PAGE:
“How to Stop Feeling Like Sh*t” Book Review

Disclaimer: I received “How to Stop Feeling Like Shit: 14 Habits that are holding you back from Happiness” by Andrea Owen from Seal Press in exchange for an honest review. All thoughts and opinions in this blog post are 100% my own. 

I think a lot of us can relate to feeling like shit on a regular basis or at least a few times a week for one reason or another. It’s kinda sad when you think about it but I do think it is our reality.  In “How to Stop Feeling Like Shit” author Andrea Owen unravels the 14 habits that are holding you back from happiness. 

The key is to take an inventory of the things that must change in your life in order to see personal growth. Become familiar with what makes you feel like shit and be aware of it. Be willing to look at your own life and take action. Owen discusses negative self-talk, knowing and recognizing your triggers and making a commitment to change it. Recognizing your inner critic, managing it and demonstrating compassion for yourself.  

Author Andrea Owen does not believe affirmations work when used alone. She does not think it is possible to feel like shit about yourself because of something negative that has happened then force yourself to think flowery thoughts and suddenly feel better. I have to admit that for someone like myself who really believes in positive affirmations, It initially disappointed me to hear that however it got me thinking. The more I thought about it the more authentic I felt this particular statement was. Owen goes on to discuss forgiving and making peace with yourself, 

“Your self-forgiveness cannot be reliant on whether the other people accept your apology. They might not. In a perfect world, they will accept your apology with hugs, and you’ll cry together and skip away happily ever after, But that is not the point. It is about expressing and feeling your remorse. Before you say your sorry, make sure you are unattached to the outcome.”

At the end of each chapter, Owen gets us to ask ourselves the “hard questions” with a set of 5 questions to get us thinking about our own lives and situations. Completely up to you if you actually want to write them down however I do think it would be wise to do so. Going back and looking/reflecting on your responses can be really helpful and eye -opening. 

Chapter 2 discusses “the unconscious isolater”- isolating yourself, not even realizing it and how to fix it. How to empathize with others and what not to do when trying to comfort a friend. (Making it about yourself, trying to solve their problem and give them unwanted advice, etc.)  Truly something everyone should know! 

“Most of our loneliness isn’t from not knowing enough people, but from not feeling close enough to a few.” 

She speaks to us about empathy, telling the right person your story (not just anyone), asking for what you need in a relationship and being honest about it. Are you numbing yourself because you do not want to feel? Are your numbing mechanisms still working for you? Owen helps us to discover just exactly what if any numbing mechanisms we use to numb our feelings. She teaches us to walk through all our feelings to become more resilient and happier.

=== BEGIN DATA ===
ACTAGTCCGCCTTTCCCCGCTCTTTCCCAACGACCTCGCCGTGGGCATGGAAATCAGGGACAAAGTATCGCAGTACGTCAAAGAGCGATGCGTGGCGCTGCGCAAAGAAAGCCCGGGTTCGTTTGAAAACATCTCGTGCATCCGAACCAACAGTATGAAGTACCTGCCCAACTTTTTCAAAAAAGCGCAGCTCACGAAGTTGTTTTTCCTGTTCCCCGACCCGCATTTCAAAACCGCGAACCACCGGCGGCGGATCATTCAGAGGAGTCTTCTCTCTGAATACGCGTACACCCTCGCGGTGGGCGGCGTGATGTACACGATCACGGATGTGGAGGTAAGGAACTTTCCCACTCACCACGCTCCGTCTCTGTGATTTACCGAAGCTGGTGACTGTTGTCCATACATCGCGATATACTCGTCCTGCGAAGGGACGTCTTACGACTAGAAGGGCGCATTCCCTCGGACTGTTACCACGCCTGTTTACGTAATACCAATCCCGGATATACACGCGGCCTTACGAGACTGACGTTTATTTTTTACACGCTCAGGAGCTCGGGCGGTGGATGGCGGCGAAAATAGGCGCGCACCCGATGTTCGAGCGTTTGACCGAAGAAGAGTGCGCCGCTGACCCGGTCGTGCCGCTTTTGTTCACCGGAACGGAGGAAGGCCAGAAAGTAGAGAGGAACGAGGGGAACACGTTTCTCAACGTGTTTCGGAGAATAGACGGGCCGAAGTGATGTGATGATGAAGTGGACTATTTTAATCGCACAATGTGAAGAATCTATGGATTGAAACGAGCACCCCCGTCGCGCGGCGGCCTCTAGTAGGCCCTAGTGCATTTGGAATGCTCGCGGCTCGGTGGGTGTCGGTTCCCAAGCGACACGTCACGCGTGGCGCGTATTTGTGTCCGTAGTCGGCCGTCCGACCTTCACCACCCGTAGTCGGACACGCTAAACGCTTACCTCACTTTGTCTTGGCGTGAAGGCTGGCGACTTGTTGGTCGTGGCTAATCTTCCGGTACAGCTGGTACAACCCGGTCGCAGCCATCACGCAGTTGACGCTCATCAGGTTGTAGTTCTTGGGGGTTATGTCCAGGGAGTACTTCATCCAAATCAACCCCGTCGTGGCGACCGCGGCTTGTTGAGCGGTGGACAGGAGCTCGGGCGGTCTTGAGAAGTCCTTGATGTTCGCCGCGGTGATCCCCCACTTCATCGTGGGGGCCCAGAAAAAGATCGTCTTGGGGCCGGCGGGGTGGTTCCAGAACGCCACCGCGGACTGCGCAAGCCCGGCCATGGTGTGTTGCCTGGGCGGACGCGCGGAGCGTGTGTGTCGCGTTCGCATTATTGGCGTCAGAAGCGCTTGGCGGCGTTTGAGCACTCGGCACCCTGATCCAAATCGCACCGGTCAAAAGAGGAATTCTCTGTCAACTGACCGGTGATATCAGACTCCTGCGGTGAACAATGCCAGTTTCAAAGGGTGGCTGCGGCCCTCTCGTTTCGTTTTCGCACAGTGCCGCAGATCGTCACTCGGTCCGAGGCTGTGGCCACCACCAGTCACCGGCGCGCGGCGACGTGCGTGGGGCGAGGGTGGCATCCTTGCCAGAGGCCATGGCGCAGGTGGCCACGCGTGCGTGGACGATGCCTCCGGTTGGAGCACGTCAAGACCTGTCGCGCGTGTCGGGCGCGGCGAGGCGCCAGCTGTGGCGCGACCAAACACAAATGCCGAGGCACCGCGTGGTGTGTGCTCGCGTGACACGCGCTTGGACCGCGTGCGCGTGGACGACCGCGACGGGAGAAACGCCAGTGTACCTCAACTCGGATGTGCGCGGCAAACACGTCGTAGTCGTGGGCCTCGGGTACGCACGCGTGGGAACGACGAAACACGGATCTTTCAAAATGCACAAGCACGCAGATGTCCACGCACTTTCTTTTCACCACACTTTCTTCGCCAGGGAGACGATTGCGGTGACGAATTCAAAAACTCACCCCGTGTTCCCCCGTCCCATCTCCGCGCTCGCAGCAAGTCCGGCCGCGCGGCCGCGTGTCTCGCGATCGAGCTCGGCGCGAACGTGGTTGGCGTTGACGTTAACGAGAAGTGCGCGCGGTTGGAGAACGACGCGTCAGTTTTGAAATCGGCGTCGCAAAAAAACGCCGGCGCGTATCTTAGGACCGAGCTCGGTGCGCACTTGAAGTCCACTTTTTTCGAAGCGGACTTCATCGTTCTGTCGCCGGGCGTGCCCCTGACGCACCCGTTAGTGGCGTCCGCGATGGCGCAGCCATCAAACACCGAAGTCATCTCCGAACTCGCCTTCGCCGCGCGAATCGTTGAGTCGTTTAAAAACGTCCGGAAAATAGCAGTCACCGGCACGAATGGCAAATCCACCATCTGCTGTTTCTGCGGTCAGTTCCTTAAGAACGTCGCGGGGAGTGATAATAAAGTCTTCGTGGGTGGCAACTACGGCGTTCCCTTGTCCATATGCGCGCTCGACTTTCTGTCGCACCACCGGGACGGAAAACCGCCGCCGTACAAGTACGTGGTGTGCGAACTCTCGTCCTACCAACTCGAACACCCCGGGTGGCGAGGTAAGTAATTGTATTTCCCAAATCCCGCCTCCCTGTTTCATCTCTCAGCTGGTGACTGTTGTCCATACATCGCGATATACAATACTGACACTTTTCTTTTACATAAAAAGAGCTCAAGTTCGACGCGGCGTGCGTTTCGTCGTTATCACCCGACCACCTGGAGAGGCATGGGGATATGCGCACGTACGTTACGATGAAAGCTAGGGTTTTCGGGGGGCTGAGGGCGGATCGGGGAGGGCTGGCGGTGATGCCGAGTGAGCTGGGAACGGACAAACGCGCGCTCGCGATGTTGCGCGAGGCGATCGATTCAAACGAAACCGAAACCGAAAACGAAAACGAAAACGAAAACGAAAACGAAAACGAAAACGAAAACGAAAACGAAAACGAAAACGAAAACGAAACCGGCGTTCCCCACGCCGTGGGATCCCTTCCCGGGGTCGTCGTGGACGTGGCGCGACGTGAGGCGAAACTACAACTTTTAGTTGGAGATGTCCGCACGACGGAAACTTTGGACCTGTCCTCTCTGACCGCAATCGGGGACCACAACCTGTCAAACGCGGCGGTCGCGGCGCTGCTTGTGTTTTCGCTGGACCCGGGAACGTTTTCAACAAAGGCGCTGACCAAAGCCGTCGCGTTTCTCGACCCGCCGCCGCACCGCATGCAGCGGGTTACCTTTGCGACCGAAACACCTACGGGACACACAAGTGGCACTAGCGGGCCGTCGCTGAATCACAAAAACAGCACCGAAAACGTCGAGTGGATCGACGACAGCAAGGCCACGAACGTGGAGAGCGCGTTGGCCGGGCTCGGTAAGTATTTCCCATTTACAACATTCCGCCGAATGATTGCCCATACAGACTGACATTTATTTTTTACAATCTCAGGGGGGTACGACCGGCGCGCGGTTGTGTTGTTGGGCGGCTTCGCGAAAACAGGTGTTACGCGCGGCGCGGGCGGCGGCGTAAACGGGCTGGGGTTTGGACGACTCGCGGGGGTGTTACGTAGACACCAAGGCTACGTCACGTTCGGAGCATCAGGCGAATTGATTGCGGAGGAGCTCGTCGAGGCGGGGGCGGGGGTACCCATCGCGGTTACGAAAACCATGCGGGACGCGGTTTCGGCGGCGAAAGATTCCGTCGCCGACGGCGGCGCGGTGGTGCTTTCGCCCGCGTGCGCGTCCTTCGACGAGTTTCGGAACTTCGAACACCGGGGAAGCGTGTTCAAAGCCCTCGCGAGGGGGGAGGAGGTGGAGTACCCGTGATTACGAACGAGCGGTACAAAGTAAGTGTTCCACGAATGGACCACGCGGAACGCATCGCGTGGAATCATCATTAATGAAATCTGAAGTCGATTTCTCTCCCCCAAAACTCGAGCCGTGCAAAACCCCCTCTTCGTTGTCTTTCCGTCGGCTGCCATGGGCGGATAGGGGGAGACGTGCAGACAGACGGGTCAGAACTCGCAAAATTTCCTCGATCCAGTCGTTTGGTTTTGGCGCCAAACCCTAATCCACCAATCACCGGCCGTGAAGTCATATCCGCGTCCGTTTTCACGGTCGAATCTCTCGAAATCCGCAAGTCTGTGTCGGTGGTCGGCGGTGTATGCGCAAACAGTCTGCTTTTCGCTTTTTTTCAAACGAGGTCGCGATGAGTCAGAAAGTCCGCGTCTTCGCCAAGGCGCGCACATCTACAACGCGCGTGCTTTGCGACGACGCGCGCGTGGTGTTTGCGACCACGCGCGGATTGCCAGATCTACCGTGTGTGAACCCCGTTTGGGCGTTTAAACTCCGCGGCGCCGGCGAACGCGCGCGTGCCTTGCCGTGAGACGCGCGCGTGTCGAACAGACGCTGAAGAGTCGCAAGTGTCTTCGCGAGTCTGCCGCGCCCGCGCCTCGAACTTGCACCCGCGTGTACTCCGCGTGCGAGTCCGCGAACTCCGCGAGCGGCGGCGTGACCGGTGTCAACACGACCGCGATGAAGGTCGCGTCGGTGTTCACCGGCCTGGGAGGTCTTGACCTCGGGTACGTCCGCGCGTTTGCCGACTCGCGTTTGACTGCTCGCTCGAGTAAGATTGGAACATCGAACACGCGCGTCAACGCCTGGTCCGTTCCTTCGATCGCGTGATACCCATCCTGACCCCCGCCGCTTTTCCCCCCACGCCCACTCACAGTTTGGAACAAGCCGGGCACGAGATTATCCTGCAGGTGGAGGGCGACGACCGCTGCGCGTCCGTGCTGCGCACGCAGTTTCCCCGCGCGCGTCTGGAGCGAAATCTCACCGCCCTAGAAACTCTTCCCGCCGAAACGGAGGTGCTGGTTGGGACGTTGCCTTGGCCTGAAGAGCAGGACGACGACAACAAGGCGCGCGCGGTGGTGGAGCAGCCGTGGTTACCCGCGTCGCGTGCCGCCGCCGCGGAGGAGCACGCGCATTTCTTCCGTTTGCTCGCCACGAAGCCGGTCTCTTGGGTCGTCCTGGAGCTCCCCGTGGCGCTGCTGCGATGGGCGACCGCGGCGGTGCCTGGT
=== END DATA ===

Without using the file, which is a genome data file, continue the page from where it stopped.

“Our joy and gratitude cannot be dependent on others. We are fully responsible for our own level of joy and no one else.”

 This could not be any truer! As much as many of us do not want to admit. What and who are we waiting for? We set our own levels of joy and are solely responsible for these levels. Setting healthy boundaries and learning to say no to people. This is not about being aggressively confrontational , being argumentative or combative, it is about being open, honest, and truthful and not being attached to the outcome- which is key. Chapters 8-10 go on to discuss learning to deal with criticism, setting realistic expectations, hyper-independence and letting go of control.

Some of my favourite exercises: the square inch box. This involves drawing a square inch box on a piece of paper and writing down the names of people whose feedback is important to you. (Remember..a square inch is NOT a lot of space!) The idea is- If you feel like you need a bigger box, you need to shorten that list.  

“The short list of people are individuals who care about you whether you kick ass or fail. They love you because you are human. They show up for you when you need them and you can lean on them. These people hold your heart close. People who are the happiest are clear on who is in their square inch box. They’re able to release the sting of criticism from people outside the box.”

Another particular exercise I enjoyed was finding your values. Owen has us asking ourselves, What is important to you? What is important about the way you live your life? 

“All of this work doesn’t matter if you aren’t clear on who you are, what your after, and what it looks like on a day to day basis.”

Owen helps us to find our personal values and gives us a list of common values to get our minds thinking. After you have your values all figured out, she helps us to determine if the values we’ve laid out are actually our own or other peoples values (re: perfectionism and worrying about what other people think) This chapter to me was everything. It was truly eye opening and got me thinking about certain things in my own life.  

As a self-confessed self-help book addict, I loved this book! Owen gave us modern no BS advice and it was an easy read. I finished it within a few days and had tons of quotes underlined..this to me means it was a great book! 

For more information on author Andrea Owen check out her website

You may purchase “How to Stop Feeling Like Shit: 14 Habits that are Holding You Back From Happiness” by Andrea Owen at chaptersindigo.ca for the current price of $22.49 CAD. 

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